Handing the Middle East to Russia

(New York Post) Amir Taheri - Some 40 years ago, Egyptian President Anwar Sadat ended his regime's alliance with, and reliance on, the Soviet Union, and joined the Middle Eastern bloc of nations close to the U.S. The switch led to the Camp David peace accords. The Middle East now faces a power vacuum and some in the region think Russia could and should assume that role. On Syria, Obama has given Russia a permanent veto over U.S. policy. Arab sources tell me that Kerry has advised them not to press on with a new UN resolution seeking greater pressure on Assad so as not to antagonize "our Russian partners." Last month, Prince Bandar bin Sultan, the Saudi intelligence and security head, flew to Moscow for talks with Vladimir Putin. Arab sources say he evoked the prospect of giving Russia a share of the kingdom's huge arms imports and joint ventures in oil and gas projects. Iran has offered Russia "preferential conditions" in developing oilfields in the Caspian Sea and the Persian Gulf. President Hassan Rouhani even spoke of a Tehran-Moscow "strategic partnership" to rid "our region from the influence of distant powers," i.e., the U.S. Over the past six months, Moscow has played host to delegations from Pakistan, the UAE, Bahrain, Qatar, Kuwait and Iraq. Turkey, although a NATO member, has opened negotiations to purchase Russian arms. Egypt's new military dictator, Abdul-Fattah el-Sisi, flew to Moscow this month, the only foreign capital he has visited since his coup last July. Sisi discussed buying $2.2 billion in Russian arms - restoring the position Russia lost in the 1970s.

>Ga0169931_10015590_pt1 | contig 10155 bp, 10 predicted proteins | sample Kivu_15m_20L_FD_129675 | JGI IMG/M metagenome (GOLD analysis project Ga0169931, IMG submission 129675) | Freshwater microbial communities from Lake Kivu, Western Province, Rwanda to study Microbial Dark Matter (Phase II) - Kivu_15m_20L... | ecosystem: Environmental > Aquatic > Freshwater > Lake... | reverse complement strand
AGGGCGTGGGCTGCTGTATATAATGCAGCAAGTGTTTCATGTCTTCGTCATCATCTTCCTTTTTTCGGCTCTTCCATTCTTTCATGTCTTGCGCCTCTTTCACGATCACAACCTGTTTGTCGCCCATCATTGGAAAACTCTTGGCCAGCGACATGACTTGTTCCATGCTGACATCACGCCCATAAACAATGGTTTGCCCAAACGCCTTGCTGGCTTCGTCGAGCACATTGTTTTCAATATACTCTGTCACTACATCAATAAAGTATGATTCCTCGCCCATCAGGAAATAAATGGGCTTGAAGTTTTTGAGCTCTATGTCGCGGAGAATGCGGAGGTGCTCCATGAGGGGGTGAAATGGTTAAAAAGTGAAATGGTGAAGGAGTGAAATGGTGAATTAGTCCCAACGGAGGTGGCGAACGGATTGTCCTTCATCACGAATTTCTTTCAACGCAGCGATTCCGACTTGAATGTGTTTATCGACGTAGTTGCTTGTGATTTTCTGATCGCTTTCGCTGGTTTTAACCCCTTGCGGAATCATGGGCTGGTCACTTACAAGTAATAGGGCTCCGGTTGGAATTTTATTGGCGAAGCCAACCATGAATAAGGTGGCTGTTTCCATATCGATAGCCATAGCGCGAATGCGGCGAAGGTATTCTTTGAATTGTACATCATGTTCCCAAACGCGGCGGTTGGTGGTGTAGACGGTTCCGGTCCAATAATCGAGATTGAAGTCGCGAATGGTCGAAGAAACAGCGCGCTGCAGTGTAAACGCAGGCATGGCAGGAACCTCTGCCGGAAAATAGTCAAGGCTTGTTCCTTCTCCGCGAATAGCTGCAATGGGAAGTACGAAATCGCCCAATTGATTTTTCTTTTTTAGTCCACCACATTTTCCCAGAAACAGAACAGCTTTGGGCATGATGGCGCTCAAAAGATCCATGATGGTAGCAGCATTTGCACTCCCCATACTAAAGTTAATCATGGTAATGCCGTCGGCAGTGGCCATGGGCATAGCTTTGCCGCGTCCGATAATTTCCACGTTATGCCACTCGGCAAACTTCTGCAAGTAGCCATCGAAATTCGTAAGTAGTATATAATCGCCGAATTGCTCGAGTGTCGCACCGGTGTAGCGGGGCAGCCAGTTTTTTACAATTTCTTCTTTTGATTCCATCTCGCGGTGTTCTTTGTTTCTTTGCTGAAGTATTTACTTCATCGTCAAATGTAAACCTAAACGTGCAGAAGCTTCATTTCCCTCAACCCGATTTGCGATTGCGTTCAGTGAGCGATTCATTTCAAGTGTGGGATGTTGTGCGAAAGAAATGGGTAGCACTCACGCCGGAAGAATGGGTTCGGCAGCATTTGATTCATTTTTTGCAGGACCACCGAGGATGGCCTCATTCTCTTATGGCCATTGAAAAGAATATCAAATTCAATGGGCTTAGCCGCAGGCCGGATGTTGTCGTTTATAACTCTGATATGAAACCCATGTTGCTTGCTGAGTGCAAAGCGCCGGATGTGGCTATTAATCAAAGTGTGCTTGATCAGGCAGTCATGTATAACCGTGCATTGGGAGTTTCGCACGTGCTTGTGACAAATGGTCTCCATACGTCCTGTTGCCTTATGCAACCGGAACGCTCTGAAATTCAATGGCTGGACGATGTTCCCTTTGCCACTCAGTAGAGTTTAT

2014-02-17 00:00:00

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